Farmers say chlorpyrifos is a useful, inexpensive pesticide that fights devastating pests while keeping produce and Christmas trees affordable. They say the emphasis should be on safe use: minimizing pesticide drift instead of banning chlorpyrifos outright.
Sean Gilbert is a fifth-generation farmer in Yakima, Washington. He has a couple thousand acres of apples and also grows nectarines, apricots, cherries and pears.
He showed off his packing plant, where workers sort thousands of apples for sale west of the mountains.
About three-quarters of Gilbert’s apple acres are conventional — which means he sometimes uses chlorpyrifos.
“It will primarily go after a pest called scale,” he explained. “Scale irritates the skin of the apple and creates bright red spots on it. It would look like it had the measles.”
Betsy Beers, an entomologist at Washington State University who studies pest management, said there’s a reason growers have to take scale seriously.
“Scale, in particular, if left unchecked can kill your tree,” she explained.
Christmas tree growers use chlorpyrifos to kill aphids and other pests that can leave trees black, gnarled and unsellable.
Beers said there are alternatives to chlorpyrifos, but they’re more expensive. And, she added, regulatory requirements are such that new pesticides are entering the market very slowly.
“When I first started here many years ago, there were lots of new pesticides in the pipeline,” she remembered. “Today, that pipeline has really slowed to a trickle. We can’t count on there being an effective replacement coming anytime soon.”
In March 2017, then-EPA administrator Scott Pruitt rejected his own scientists’ advice and decided not to ban chlorpyrifos. Since then, the EPA and environmentalists have been fighting it out in the courts.
Prado, the Washington Department of Health epidemiologist, said, if it were up to her, chlorpyrifos would be taken off the shelf.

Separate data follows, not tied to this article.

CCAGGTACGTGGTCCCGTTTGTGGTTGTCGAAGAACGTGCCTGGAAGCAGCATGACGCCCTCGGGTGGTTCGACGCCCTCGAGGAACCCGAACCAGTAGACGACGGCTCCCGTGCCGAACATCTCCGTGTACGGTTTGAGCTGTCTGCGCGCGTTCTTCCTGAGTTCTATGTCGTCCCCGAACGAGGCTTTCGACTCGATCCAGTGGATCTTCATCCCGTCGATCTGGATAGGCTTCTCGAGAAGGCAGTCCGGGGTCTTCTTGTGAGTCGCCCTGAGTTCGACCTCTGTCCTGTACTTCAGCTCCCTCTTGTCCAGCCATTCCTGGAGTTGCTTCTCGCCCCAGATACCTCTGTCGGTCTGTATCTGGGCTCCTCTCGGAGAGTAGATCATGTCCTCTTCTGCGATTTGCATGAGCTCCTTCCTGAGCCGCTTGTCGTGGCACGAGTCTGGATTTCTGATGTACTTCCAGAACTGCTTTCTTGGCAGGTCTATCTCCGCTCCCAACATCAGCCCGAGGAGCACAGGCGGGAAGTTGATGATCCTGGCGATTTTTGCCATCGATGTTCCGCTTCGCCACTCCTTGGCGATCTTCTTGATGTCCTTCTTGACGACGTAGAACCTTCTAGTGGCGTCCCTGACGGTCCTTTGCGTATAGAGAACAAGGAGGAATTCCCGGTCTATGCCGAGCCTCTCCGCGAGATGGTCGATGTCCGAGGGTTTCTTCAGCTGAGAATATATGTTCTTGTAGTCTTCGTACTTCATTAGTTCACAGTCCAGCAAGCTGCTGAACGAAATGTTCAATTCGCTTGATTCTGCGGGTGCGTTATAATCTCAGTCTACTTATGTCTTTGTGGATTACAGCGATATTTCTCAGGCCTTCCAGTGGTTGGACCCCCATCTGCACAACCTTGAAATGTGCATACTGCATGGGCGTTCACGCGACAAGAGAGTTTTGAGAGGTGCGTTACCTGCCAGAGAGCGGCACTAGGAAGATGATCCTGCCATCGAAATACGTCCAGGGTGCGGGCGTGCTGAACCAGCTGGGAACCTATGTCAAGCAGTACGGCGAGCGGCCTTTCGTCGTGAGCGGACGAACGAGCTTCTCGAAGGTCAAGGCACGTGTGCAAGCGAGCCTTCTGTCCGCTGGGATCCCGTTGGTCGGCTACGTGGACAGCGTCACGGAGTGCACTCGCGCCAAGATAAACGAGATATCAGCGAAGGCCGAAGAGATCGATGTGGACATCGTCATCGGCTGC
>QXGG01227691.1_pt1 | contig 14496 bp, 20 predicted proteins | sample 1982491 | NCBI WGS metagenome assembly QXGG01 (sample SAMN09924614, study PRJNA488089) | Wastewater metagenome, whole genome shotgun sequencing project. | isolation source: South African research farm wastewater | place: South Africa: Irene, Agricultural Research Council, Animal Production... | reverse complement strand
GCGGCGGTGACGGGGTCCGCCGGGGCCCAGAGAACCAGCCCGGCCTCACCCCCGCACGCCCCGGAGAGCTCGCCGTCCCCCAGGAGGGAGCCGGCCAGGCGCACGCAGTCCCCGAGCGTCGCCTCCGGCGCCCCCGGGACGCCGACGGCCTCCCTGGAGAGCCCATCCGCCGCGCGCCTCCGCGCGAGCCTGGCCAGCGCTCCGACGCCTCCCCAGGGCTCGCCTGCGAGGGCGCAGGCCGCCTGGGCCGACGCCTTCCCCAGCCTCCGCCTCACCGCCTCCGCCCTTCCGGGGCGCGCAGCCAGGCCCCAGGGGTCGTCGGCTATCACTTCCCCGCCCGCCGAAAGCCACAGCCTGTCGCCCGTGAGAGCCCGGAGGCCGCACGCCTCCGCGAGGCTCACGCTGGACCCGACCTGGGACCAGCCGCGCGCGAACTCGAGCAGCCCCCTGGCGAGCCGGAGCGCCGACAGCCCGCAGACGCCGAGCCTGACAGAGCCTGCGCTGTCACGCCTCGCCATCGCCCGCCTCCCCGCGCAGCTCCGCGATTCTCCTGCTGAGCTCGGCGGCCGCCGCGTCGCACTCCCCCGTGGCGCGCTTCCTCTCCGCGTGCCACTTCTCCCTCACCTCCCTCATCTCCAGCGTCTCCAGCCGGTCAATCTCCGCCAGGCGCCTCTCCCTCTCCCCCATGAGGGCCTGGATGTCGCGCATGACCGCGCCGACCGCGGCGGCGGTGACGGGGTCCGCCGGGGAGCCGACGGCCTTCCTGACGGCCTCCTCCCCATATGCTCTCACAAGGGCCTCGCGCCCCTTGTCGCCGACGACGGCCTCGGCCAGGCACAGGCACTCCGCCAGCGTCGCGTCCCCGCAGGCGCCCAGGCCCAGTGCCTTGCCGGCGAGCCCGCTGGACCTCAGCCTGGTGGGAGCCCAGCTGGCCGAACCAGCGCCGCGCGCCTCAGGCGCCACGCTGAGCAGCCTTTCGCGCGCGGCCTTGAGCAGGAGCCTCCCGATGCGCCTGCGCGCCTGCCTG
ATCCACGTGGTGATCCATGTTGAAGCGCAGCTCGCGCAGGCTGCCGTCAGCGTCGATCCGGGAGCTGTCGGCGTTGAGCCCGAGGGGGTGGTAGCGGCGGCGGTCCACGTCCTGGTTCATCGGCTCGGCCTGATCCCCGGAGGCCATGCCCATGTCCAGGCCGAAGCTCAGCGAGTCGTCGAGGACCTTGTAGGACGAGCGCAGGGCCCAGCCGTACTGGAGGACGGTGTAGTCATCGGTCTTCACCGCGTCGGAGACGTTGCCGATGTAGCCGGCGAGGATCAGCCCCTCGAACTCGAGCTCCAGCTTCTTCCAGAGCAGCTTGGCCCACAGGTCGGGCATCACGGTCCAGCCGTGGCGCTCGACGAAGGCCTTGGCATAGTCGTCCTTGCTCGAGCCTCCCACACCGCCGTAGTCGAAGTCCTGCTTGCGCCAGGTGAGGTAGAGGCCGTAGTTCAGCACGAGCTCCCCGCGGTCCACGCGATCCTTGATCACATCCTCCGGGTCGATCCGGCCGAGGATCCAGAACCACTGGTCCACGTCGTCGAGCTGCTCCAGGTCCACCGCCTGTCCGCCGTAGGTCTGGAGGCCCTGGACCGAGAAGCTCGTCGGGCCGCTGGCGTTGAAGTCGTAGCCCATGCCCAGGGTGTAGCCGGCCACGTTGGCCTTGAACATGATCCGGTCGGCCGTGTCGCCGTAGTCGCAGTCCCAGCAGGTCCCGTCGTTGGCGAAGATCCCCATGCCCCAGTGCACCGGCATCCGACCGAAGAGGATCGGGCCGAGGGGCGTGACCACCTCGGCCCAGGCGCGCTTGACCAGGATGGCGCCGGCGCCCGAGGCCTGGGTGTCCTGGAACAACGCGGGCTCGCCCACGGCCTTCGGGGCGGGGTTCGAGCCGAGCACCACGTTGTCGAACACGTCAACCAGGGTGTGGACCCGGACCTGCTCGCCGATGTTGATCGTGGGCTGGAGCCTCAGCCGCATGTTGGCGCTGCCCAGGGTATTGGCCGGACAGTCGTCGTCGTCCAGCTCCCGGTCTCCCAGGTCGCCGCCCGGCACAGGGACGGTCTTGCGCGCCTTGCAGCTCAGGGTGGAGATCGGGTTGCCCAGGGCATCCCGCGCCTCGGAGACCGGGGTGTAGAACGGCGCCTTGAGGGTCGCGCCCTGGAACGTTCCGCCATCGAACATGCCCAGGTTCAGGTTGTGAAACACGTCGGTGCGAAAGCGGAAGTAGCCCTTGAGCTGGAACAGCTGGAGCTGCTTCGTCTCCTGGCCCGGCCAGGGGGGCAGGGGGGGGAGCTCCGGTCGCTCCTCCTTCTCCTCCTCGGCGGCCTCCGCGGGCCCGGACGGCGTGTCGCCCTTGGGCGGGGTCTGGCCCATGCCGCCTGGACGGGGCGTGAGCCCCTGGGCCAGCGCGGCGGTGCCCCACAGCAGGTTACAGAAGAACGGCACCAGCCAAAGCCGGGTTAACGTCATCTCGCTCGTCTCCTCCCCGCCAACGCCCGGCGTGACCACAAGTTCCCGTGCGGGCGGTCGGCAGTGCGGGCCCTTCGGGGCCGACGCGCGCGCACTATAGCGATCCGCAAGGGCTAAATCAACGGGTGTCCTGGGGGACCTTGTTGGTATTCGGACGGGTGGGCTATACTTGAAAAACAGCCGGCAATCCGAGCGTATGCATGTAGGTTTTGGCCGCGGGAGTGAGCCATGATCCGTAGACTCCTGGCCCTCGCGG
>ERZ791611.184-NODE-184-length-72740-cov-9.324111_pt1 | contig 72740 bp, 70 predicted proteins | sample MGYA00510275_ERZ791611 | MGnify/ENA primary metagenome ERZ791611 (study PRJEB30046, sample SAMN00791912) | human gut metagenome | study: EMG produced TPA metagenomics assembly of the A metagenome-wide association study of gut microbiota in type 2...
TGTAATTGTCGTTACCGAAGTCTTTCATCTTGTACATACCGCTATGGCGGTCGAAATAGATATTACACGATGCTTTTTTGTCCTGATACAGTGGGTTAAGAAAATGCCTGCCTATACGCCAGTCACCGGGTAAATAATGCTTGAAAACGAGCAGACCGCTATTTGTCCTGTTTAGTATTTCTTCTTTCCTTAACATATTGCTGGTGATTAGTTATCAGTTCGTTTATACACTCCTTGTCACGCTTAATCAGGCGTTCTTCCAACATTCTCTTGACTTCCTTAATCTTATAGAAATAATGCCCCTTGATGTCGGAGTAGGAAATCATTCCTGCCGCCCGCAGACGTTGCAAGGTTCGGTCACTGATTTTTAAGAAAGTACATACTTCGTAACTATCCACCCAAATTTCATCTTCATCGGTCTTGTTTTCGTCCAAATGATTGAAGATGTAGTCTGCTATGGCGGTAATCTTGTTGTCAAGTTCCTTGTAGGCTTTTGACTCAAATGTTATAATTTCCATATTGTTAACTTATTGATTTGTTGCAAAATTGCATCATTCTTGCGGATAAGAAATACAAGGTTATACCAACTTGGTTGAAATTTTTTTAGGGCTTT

“If you have to choose one chemical — one single chemical that’s out there in use — chlorpyrifos would be the top of my list,” she said.
Richard Fenske, a University of Washington professor who has studied chlorpyrifos use, said it comes down to a question of who benefits from the chemical.
“It’s good for farmers because it helps prevent pests and therefore they have a bigger crop and a better financial return,” he said. “It also may be good for consumers, because there are a greater abundance of high-quality fruits and vegetables, and that may lower the price or at least make them available to us.”
“But,” he added, “the only people who are taking the risk are the people who are spraying it, the people who are working nearby who might get drifted on, and the people who live in those communities where there is a high use of these chemicals, and then the families of the workers.”
In the absence of a federal ban, two states, Hawaii and California-, took steps this year to limit or ban chlorpyrifos.
Washington Attorney General Bob Ferguson has joined other states in a lawsuit asking the EPA to ban chlorpyrifos — but no Washington legislator has introduced a bill that would institute a state-level ban.
A spokesperson for Jay Inslee said in an email that the governor is not considering a ban.
Back in Wenatchee, Eric Perez took matters into his own hands.
“That guy was spraying my house and my kids,” he said. “I saw my kids go to the doctor so many times. I failed them as a parent by not, you know, putting my foot down and going, ‘Dude, you need to stop.’”
So Perez bought the orchard next to his house.
Now, it’s farmed organically.
OPB's Tony Schick contributed to the reporting of this story.